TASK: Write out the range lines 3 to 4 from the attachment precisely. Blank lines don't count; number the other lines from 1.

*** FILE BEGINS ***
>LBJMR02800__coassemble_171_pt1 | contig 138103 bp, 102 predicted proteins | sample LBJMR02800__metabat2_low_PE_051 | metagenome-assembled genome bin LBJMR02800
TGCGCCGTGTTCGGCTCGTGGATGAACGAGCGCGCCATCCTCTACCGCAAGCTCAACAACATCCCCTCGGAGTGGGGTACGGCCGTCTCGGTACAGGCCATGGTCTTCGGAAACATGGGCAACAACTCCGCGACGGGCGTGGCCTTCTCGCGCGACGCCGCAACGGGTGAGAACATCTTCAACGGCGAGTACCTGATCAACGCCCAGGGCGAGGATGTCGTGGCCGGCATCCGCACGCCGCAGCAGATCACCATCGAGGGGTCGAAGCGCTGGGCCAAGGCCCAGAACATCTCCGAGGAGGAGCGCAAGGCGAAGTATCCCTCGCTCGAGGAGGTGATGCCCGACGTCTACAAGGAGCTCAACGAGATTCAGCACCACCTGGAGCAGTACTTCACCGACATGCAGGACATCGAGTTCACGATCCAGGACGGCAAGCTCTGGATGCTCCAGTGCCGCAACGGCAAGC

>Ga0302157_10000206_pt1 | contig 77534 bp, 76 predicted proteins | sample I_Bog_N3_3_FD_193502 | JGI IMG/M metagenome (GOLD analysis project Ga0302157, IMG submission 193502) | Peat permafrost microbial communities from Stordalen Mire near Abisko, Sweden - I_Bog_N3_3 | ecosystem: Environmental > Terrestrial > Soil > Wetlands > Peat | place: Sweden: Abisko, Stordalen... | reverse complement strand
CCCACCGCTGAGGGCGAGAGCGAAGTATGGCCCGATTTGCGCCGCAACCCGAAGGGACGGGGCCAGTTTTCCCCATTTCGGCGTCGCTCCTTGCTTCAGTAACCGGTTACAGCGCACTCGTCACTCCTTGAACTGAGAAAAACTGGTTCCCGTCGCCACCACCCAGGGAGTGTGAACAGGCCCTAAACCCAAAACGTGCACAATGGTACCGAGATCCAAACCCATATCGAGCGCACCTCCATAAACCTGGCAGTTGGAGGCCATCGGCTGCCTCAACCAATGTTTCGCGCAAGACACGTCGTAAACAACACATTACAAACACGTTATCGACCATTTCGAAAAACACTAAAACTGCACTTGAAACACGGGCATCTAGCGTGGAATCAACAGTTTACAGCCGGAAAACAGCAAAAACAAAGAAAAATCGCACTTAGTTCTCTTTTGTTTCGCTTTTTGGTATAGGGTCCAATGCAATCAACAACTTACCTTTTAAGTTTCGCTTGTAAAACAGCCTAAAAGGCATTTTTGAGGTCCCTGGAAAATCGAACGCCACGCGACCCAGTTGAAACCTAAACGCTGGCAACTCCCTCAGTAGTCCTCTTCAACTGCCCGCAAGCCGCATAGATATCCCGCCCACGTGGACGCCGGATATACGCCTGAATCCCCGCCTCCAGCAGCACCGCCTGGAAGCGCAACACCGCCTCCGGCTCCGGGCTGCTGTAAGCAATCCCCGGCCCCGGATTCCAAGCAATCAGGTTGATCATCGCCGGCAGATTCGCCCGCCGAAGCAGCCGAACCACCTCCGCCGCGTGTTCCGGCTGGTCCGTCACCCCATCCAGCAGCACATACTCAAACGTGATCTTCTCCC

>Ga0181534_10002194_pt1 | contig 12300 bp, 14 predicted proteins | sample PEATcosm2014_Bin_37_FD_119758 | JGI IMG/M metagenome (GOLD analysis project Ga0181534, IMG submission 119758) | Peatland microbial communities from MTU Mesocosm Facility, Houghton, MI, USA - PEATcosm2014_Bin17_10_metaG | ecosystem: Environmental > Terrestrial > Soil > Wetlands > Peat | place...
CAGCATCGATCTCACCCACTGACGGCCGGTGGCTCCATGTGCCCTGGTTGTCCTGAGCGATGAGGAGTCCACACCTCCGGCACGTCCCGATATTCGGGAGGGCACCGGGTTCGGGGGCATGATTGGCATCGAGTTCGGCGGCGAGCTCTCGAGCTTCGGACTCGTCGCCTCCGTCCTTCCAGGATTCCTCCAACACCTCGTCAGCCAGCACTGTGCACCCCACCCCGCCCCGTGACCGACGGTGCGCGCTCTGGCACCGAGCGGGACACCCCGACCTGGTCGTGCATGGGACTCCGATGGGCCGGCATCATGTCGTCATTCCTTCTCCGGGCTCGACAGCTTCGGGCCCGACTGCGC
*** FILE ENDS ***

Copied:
>Ga0302157_10000206_pt1 | contig 77534 bp, 76 predicted proteins | sample I_Bog_N3_3_FD_193502 | JGI IMG/M metagenome (GOLD analysis project Ga0302157, IMG submission 193502) | Peat permafrost microbial communities from Stordalen Mire near Abisko, Sweden - I_Bog_N3_3 | ecosystem: Environmental > Terrestrial > Soil > Wetlands > Peat | place: Sweden: Abisko, Stordalen... | reverse complement strand
CCCACCGCTGAGGGCGAGAGCGAAGTATGGCCCGATTTGCGCCGCAACCCGAAGGGACGGGGCCAGTTTTCCCCATTTCGGCGTCGCTCCTTGCTTCAGTAACCGGTTACAGCGCACTCGTCACTCCTTGAACTGAGAAAAACTGGTTCCCGTCGCCACCACCCAGGGAGTGTGAACAGGCCCTAAACCCAAAACGTGCACAATGGTACCGAGATCCAAACCCATATCGAGCGCACCTCCATAAACCTGGCAGTTGGAGGCCATCGGCTGCCTCAACCAATGTTTCGCGCAAGACACGTCGTAAACAACACATTACAAACACGTTATCGACCATTTCGAAAAACACTAAAACTGCACTTGAAACACGGGCATCTAGCGTGGAATCAACAGTTTACAGCCGGAAAACAGCAAAAACAAAGAAAAATCGCACTTAGTTCTCTTTTGTTTCGCTTTTTGGTATAGGGTCCAATGCAATCAACAACTTACCTTTTAAGTTTCGCTTGTAAAACAGCCTAAAAGGCATTTTTGAGGTCCCTGGAAAATCGAACGCCACGCGACCCAGTTGAAACCTAAACGCTGGCAACTCCCTCAGTAGTCCTCTTCAACTGCCCGCAAGCCGCATAGATATCCCGCCCACGTGGACGCCGGATATACGCCTGAATCCCCGCCTCCAGCAGCACCGCCTGGAAGCGCAACACCGCCTCCGGCTCCGGGCTGCTGTAAGCAATCCCCGGCCCCGGATTCCAAGCAATCAGGTTGATCATCGCCGGCAGATTCGCCCGCCGAAGCAGCCGAACCACCTCCGCCGCGTGTTCCGGCTGGTCCGTCACCCCATCCAGCAGCACATACTCAAACGTGATCTTCTCCC